Some dog owners are turning to grain-free diets in an attempt to combat health problems caused by food intolerance.
Perhaps your dog has eaten the same food for years. And yet, recently, you notice excessive scratching, ear inflammation, tail chewing or hair loss. These canine health issues can be symptomatic of food allergies. Dogs can eat the same food for long periods without any reaction, then like people, suddenly develop a sensitivity or allergy to a particular ingredient.
Food allergies occur in dogs when their immune systems react adversely to one or several ingredients in the diet. Adverse food reactions are more likely to occur after repeated exposure to the allergen.
“It’s similar to a person who might be allergic to peanuts,” says Jennifer A. Larsen, D.V.M., Ph.D., Dipl. ACVN, assistant professor of clinical nutrition at the University of California, Davis, William R. Pritchard Veterinary Medical Teaching Hospital. “You probably won’t have a response the first time you eat peanuts, but if you keep eating them, your immune system recognizes them for the next time.”
Many dog owners believe that certain grains inherently cause allergies or gastrointestinal distress in their pets. “That’s nothing more than Internet myth and folklore,” says Joseph J. Wakshlag, M.S., D.V.M., Ph.D., Dipl. ACVN, assistant professor of clinical nutrition at the College of Veterinary Medicine at Cornell University in Ithaca, New York.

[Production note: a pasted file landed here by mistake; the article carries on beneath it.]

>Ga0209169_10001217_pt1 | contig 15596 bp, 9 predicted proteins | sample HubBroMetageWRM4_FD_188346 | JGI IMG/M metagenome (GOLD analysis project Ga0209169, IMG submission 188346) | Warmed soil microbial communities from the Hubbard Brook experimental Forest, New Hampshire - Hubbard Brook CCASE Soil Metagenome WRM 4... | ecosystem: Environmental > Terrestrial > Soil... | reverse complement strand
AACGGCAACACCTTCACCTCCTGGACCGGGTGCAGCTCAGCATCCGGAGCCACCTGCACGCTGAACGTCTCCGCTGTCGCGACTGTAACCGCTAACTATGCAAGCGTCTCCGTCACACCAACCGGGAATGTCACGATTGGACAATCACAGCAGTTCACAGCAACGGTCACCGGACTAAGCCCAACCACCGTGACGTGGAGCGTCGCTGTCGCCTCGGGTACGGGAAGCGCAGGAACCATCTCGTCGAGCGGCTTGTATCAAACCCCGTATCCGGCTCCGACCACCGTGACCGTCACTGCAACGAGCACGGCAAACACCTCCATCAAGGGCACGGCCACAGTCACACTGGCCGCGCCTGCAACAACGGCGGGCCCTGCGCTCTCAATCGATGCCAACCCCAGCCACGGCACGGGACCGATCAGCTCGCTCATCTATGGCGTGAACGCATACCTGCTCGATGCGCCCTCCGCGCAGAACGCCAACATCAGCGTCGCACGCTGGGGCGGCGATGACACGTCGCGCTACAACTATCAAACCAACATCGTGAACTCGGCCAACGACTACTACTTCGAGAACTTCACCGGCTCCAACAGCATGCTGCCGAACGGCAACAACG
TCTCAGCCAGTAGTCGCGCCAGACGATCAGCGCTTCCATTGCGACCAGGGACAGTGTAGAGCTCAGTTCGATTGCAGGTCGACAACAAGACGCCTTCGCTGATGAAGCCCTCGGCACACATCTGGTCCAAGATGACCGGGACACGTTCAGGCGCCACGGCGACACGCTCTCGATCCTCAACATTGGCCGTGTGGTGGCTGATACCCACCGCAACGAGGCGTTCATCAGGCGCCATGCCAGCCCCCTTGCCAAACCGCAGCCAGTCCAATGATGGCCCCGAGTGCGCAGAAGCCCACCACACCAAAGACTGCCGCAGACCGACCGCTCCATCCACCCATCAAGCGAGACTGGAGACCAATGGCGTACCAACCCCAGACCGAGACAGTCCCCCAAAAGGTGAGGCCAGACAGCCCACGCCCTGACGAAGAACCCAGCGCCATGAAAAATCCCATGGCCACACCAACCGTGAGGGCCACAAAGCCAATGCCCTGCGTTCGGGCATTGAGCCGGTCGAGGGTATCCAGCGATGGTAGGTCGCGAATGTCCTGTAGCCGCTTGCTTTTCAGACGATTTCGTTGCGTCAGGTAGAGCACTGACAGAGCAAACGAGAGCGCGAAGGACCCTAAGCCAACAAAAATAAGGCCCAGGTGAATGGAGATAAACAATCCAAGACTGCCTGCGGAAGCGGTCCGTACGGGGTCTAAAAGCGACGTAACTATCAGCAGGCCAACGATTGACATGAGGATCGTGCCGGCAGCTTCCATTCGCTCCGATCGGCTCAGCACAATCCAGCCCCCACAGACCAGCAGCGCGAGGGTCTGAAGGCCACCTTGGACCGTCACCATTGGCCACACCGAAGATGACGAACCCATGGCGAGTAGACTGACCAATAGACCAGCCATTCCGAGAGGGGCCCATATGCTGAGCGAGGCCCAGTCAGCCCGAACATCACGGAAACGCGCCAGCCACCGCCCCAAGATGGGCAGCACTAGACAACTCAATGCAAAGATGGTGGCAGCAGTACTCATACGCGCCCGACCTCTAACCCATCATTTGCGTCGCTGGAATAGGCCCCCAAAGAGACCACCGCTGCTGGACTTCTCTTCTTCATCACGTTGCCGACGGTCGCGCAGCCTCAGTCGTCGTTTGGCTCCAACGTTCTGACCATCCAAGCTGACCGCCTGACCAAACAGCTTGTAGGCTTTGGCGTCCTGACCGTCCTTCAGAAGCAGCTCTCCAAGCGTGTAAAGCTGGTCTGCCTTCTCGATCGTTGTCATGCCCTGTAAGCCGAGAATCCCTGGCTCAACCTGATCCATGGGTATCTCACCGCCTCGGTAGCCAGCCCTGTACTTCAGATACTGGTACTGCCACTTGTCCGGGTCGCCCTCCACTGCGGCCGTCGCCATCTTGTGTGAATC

“When we see published lists of the most commonly reported allergens in dogs and cats, it’s more reflective of what’s commonly found in commercial pet food versus something specific about those ingredients,” Larsen says. “There’s no scientific evidence that there is anything inherent about the grain chemical structure that makes it more likely to be an allergen versus any other kind of protein.”
Wakshlag cites the example that lamb was considered hypoallergenic 15 years ago because it wasn’t commonly found in foods. “Corn has been in foods for a long time, so there are more dogs with corn allergies,” Wakshlag says. “Now that lamb is in a lot of foods, we’re seeing just as many lamb allergies as we do corn. I don’t think there’s anything magical about corn that makes it an allergen other than the fact that it’s in a lot of dog foods.”
But as is true with humans, dogs can react differently to different food ingredients. Although grains may not cause problems for all dogs, evidence suggests that some dogs are more sensitive to grains than others. These dogs may benefit from diets that don’t include any grain sources.